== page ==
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J Obstet Gynaecol Can. 2013 Mar;35(3):224-233. doi: 10.1016/S1701-2163(15)30994-4.

The impact of increasing obesity class on obstetrical outcomes.

Author information

1
Department of Obstetrics, Gynecology and Newborn Care, The Ottawa Hospital, Ottawa ON; Department of Obstetrics and Gynecology, Faculty of Medicine, University of Ottawa, Ottawa ON.
2
Obstetrics & Maternal Newborn Investigations (OMNI), The Ottawa Hospital, Ottawa ON.
3
Shanghai Institute of Planned Parenthood Research, Shanghai, China.
4
Ottawa Hospital Research Institute, The Ottawa Hospital, Ottawa ON; Better Outcomes Registry & Network (BORN) Ontario, Children's Hospital of Eastern Ontario, Ottawa ON.
5
Department of Obstetrics, Gynecology and Newborn Care, The Ottawa Hospital, Ottawa ON; Division of Maternal Fetal Medicine, The Moncton Hospital, Horizon Health Network, Moncton NB.
6
Department of Obstetrics and Gynecology, Faculty of Medicine, University of Ottawa, Ottawa ON; Obstetrics & Maternal Newborn Investigations (OMNI), The Ottawa Hospital, Ottawa ON; Department of Epidemiology and Community Medicine, Faculty of Medicine, University of Ottawa, Ottawa ON; Clinical Epidemiology Program, Ottawa Hospital Research Institute, The Ottawa Hospital, Ottawa ON.
7
Department of Obstetrics, Gynecology and Newborn Care, The Ottawa Hospital, Ottawa ON; Department of Obstetrics and Gynecology, Faculty of Medicine, University of Ottawa, Ottawa ON; Obstetrics & Maternal Newborn Investigations (OMNI), The Ottawa Hospital, Ottawa ON; Better Outcomes Registry & Network (BORN) Ontario, Children's Hospital of Eastern Ontario, Ottawa ON.

Abstract

OBJECTIVE:

Nationally, rates of obesity continue to rise, resulting in increased health concerns for women of reproductive age. Identifying the impact of maternal obesity on obstetrical outcomes is important to enhance patient care.

METHODS:

We conducted a retrospective cohort study of 6674 women who delivered a singleton infant at ≥ 20 weeks' gestation between December 1, 2007, and March 31, 2010, at The Ottawa Hospital. Maternal pre-pregnancy BMI was used to classify women into normal, overweight, and obese (class I/II/III) categories according to WHO classifications. Obstetrical outcomes among obese women were compared with those of women with normal BMI. Multivariable regression models were used to determine adjusted odds ratios and 95% confidence intervals.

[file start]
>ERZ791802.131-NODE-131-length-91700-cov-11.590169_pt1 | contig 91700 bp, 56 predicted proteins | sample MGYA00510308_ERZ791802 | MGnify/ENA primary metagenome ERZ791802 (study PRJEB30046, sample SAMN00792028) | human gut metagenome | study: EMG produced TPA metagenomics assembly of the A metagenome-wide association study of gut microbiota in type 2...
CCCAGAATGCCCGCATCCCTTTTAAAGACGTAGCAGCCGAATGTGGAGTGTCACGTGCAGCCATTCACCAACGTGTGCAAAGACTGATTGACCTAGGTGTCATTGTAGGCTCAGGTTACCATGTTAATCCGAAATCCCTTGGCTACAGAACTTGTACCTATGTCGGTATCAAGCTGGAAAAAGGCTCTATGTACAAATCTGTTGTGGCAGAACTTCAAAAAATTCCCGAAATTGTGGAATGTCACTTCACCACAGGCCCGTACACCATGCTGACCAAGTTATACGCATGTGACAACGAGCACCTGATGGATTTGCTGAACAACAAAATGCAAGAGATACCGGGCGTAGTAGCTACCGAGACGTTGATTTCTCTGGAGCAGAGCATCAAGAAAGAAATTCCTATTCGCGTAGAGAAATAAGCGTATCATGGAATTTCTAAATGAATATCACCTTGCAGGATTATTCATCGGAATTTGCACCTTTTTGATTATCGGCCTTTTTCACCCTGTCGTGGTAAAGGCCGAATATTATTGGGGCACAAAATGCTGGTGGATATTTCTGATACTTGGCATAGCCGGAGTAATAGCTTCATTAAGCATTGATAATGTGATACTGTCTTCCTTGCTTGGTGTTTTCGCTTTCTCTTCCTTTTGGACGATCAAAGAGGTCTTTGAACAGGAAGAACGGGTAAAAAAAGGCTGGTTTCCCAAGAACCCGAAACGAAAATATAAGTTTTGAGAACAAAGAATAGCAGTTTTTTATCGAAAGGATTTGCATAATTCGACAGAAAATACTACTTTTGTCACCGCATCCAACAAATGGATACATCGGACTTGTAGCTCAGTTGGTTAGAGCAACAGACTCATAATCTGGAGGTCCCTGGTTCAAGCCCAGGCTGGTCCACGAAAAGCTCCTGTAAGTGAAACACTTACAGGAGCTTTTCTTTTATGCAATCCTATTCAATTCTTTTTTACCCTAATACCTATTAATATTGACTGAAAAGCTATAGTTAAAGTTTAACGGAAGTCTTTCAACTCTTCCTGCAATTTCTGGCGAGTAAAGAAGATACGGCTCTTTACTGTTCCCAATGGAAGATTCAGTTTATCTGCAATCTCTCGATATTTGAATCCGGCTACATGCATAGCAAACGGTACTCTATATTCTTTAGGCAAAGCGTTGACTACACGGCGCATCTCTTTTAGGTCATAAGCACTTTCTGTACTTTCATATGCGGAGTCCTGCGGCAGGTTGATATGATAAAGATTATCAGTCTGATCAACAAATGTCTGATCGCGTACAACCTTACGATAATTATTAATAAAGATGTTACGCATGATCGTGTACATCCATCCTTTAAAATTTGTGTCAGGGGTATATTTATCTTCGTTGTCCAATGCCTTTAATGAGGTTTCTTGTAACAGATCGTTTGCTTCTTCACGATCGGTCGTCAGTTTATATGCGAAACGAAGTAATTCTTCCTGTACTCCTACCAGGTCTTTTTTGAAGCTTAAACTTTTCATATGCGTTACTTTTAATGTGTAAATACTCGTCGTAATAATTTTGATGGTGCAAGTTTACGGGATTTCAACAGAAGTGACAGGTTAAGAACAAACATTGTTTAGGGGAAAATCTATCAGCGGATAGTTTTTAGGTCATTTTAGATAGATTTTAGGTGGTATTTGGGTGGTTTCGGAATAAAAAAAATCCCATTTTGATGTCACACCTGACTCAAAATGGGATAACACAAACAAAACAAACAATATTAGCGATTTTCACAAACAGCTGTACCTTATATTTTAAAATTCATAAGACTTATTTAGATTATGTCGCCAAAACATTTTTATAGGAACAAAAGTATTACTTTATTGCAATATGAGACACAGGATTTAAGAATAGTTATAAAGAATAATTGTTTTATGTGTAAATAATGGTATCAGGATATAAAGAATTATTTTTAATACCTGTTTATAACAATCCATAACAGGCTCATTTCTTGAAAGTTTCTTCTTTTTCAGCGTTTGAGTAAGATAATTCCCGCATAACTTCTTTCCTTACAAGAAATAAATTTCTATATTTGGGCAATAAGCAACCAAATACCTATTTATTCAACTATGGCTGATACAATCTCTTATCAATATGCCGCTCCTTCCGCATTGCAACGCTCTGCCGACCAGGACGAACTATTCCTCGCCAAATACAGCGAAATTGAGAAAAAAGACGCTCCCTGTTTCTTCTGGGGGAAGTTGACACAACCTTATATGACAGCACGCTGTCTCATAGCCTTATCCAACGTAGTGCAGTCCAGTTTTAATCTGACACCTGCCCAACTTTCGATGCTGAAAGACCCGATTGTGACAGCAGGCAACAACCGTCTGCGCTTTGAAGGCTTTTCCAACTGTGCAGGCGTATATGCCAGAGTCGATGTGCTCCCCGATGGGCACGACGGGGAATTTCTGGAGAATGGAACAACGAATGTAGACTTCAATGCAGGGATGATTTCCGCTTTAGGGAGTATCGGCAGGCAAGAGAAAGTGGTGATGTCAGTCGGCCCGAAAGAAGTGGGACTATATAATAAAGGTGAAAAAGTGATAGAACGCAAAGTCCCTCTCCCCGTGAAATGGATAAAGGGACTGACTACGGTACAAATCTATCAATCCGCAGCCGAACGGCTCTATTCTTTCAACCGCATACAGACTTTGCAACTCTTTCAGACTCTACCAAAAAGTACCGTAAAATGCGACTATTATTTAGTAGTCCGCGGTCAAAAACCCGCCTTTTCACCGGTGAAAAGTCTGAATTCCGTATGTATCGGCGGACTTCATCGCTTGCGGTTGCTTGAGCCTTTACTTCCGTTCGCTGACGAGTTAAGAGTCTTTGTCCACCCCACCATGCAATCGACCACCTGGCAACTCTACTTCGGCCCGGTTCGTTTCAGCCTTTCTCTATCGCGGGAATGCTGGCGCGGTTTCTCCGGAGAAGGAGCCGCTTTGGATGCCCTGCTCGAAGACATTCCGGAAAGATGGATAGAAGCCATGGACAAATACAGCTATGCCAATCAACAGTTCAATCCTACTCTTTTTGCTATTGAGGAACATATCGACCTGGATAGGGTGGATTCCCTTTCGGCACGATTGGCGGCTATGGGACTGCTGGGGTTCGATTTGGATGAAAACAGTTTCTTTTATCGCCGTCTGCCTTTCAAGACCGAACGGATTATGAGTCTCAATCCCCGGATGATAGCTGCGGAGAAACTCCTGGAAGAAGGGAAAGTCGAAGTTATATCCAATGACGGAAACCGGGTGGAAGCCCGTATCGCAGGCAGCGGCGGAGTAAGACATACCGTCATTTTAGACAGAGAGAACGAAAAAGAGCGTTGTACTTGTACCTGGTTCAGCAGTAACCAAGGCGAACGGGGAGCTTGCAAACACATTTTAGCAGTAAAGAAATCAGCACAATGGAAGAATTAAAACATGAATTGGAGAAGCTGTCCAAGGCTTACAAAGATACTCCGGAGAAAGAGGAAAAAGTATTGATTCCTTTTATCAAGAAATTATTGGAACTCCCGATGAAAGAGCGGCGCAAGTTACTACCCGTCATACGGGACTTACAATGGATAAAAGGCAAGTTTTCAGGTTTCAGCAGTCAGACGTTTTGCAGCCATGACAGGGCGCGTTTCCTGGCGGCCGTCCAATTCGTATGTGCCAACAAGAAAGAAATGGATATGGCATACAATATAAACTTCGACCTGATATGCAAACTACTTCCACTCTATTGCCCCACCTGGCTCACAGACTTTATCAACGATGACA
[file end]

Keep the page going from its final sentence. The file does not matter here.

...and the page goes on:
RESULTS:

Compared with women with normal BMI, obese women had significantly higher rates of preeclampsia, gestational hypertension, and gestational diabetes, and these rates increased with increasing BMI (trend-test P < 0.001). There was a significant increase in rates of induction of labour in the obesity categories, from 25.3% in women with normal BMI to 42.9% in women with class III morbid obesity (aOR 1.67; 95% CI 1.43 to 1.93). Rates of primary Caesarean section rose with increasing BMI and were highest in women with class III morbid obesity (36.2% vs. 22.1% in women with normal BMI) (aOR 1.46; 95% CI 1.23 to 1.73).

CONCLUSION:

Increasing BMI is associated with increasing rates of preeclampsia, gestational hypertension, and gestational diabetes. There is a significant increase in rates of induction of labour with increasing obesity class, and a significantly increased Caesarean section rate with higher BMI. Obstetrical care providers should counsel obese patients about the risks they face and the importance of weight loss before pregnancy.

PMID:
23470110
DOI:
10.1016/S1701-2163(15)30994-4
[Indexed for MEDLINE]

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